Find out more about American holidays in my book American Celebration: http://www.amazon.com/American-Celebration-Erin-Lale/dp/1304916138/ref=la_B004GLACQQ_1_3?s=books&ie=UTF8&qid=1425318146&sr=1-3

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One of the frequent questions I get from budding Heathens is "Where do I start?" . After fielding two such questions in the same day from a divination client and prospective student, I began this series of articles. More resources can be found on my website.


 Shirl Sazynski_Come With Me Love

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One of the frequent questions I get from budding Heathens, Asatruar and Norse pagans is "Where do I start?" After fielding two such letters in one day from a divination client and a prospective student (who already summons spirits in a Ceremonial framework but wanted to connect with the Norse Gods), I began compiling a page of resources on my website-- and this series of blog posts.


Heathen from the Swedish group Forn SedSince Heathenry is a living faith of active practice, the best place is always with a good local group, a kindred of kindhearted people open to teaching you. To find a good kindred, ask around among your pagan community or attend a regional Heathen gathering, a moot. Go to a Pagan Pride Day in your area, stop in at the metaphysical shops and book stores, and look for websites and Facebook pages for nearby groups, especially those who offer teaching and community outreach or participate in larger events.

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Watery Wednesday Community News Jan 147

In today's Watery Wednesday community news, we've got a new Asatru temple in Iceland; Heathens recognized by the U.S. military; Pagans in Costa Rica?; John Becket on social costs of being Pagan; a new location for the Sacred Harvest festival.

It's about time: the first Heathen temple built in Iceland in a millennium is coming soon.

The United States Army has finally added Ásatrú and Heathen as options in its religious preference list.The Norse Mythology blog covers the story.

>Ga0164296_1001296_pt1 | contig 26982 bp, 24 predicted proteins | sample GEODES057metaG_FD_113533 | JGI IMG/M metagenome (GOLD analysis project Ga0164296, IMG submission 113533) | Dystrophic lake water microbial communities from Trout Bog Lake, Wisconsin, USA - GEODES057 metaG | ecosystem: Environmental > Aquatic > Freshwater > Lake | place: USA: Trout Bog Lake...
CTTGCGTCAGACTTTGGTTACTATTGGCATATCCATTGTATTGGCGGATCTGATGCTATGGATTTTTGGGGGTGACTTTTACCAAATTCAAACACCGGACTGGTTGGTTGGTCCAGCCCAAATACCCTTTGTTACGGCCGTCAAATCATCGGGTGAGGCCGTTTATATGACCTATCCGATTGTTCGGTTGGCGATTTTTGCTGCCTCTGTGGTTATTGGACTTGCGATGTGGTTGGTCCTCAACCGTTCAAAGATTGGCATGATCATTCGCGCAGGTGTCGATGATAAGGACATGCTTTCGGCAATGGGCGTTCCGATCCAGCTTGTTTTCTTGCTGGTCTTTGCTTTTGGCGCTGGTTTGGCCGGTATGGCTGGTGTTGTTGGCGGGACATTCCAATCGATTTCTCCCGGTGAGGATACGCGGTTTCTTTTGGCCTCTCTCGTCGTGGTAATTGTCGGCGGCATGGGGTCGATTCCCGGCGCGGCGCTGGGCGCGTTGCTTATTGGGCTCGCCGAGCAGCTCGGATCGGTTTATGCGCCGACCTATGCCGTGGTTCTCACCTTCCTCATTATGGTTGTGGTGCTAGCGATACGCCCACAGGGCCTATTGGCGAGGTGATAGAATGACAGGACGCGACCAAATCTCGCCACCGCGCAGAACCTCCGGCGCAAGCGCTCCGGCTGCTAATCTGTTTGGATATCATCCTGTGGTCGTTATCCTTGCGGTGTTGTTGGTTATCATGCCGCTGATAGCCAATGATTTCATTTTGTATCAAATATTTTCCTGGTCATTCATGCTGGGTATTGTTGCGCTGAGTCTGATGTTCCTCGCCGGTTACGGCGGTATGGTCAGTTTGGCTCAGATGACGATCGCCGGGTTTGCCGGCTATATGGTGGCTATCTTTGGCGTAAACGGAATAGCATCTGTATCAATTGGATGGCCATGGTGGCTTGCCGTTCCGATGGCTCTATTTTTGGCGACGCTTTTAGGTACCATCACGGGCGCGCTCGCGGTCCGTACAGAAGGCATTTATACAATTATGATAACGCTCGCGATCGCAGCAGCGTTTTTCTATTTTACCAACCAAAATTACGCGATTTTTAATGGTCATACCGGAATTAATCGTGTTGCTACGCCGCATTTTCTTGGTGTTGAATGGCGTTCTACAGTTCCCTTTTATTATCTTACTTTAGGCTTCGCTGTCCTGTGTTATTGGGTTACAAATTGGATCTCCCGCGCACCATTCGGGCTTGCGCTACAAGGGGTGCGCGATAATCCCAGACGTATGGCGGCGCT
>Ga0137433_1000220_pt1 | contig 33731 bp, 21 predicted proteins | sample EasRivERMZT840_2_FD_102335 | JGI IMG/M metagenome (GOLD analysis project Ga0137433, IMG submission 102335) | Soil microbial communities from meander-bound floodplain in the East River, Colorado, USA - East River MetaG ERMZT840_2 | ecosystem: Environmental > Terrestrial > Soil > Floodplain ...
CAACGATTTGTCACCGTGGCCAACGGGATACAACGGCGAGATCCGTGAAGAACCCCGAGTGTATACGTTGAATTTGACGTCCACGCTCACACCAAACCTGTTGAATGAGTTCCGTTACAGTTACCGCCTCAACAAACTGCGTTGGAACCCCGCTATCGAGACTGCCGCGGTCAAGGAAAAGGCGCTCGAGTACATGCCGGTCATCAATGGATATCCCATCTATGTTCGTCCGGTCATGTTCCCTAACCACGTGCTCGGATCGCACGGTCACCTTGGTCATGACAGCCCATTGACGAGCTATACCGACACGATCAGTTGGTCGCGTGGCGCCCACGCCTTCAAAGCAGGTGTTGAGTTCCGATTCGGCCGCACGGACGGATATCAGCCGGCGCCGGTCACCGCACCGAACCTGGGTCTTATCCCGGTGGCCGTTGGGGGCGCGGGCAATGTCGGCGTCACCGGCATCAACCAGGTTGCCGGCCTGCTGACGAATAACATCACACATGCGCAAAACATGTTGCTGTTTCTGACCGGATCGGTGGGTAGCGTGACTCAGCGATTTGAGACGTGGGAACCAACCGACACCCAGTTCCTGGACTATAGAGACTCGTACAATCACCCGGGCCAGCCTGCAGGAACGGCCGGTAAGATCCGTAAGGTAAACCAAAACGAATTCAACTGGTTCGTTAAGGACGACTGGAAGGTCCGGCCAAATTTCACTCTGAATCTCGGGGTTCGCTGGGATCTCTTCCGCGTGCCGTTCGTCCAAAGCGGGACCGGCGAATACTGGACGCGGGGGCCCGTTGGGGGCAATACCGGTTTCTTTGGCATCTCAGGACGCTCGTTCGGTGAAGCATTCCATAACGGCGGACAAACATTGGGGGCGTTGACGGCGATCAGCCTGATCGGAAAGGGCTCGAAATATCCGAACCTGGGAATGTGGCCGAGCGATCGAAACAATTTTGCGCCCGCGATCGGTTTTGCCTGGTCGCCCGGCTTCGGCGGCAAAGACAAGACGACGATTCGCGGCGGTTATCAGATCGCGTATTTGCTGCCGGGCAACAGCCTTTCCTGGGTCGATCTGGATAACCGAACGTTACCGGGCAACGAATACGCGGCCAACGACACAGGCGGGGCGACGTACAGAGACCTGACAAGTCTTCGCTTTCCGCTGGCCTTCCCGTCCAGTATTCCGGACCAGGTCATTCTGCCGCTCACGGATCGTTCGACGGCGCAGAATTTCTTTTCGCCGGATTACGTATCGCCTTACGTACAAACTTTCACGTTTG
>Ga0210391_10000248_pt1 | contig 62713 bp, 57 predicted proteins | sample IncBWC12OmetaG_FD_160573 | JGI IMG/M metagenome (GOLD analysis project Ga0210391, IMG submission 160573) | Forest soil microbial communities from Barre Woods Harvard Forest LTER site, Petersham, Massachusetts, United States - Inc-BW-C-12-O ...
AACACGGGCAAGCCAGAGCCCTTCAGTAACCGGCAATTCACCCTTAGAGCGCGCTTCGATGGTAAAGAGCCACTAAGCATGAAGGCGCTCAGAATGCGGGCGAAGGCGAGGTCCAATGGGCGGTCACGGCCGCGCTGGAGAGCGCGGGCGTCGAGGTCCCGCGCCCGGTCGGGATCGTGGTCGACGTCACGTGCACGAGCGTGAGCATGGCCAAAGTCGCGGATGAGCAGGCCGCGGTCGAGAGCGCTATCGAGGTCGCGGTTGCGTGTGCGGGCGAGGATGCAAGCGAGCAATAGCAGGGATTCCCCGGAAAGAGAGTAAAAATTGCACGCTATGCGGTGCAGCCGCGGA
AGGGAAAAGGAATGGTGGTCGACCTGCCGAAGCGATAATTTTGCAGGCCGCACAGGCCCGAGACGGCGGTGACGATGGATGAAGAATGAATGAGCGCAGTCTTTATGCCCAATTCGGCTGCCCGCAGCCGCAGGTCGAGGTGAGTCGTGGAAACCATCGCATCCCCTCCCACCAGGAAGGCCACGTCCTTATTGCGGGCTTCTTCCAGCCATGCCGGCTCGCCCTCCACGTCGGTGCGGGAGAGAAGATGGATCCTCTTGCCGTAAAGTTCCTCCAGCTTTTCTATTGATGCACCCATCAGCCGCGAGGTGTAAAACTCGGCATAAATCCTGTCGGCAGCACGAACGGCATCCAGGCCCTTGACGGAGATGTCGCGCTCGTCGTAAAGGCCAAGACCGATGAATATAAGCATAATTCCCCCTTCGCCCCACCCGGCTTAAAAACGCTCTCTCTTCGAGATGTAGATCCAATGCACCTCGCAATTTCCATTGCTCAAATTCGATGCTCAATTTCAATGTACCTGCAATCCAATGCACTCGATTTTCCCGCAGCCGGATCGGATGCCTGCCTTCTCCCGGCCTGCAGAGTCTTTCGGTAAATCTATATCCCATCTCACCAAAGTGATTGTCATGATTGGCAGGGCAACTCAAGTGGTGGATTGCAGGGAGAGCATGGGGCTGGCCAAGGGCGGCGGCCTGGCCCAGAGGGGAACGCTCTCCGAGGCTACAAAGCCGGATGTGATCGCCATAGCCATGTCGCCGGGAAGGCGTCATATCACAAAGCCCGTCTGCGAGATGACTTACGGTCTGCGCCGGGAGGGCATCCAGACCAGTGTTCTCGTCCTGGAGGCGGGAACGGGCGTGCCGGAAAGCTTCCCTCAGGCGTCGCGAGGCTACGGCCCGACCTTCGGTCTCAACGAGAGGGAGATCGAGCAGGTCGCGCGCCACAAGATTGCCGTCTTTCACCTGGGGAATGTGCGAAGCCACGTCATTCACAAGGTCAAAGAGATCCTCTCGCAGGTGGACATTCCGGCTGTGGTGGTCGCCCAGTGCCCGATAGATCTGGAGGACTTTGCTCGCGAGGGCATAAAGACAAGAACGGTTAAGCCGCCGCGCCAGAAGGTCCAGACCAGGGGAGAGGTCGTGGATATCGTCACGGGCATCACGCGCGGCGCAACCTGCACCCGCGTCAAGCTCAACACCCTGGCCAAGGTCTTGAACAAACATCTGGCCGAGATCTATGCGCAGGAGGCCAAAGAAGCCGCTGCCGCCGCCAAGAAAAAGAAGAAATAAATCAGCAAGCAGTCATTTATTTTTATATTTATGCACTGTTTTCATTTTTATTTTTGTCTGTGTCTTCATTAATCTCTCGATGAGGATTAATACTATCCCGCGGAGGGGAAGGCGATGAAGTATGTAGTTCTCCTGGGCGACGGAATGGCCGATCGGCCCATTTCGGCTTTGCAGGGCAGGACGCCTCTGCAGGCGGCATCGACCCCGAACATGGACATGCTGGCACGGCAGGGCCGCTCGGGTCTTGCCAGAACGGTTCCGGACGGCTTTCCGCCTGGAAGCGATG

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  • John Halstead
    John Halstead says #
    Anne, I'd love to take credit for John Beckett's writing, but I can't.

Posted by on in Paths Blogs

One of the frequent questions I get from budding Heathens, Asatruar and Norse pagans is "Where do I start?" After fielding two such letters in one day from a divination client and a prospective student (who already summons spirits in a Ceremonial framework but wanted to connect with the Norse Gods), I began compiling a page of resources on my website-- and this series of blog posts.


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  • Erin Lale
    Erin Lale says #
    Good summary! That's the exact reason I wrote Asatru For Beginners, because when I was manager of the MSN Asatru Group, beginners
Faithful Friday Jan 2, 2015

It's a new year, and our Faithful Friday post today looks a bit like the Roman crossroads god Janus (for whom January is named): looking backwards to 2014 and forward to 2015 at the same time. A tour of Asgard, did you leave your religion this year, Tonanztin (aka Our Lady of Guadeloupe); welcome to Aweism; did you miss this major interfaith milestone?

This post from Eric Scott
(one of our favorite religion writers of the past year) takes us on a guided tour of Asgard. (Ok, well, it's actually Reykjavík, the capital of Iceland, but who's counting?)

Did you leave your religion in 2014? These four writers (collected in one essay at the site "Longreads") did, and if you left your family faith (especially if you were previously Christian) their stories may resonate.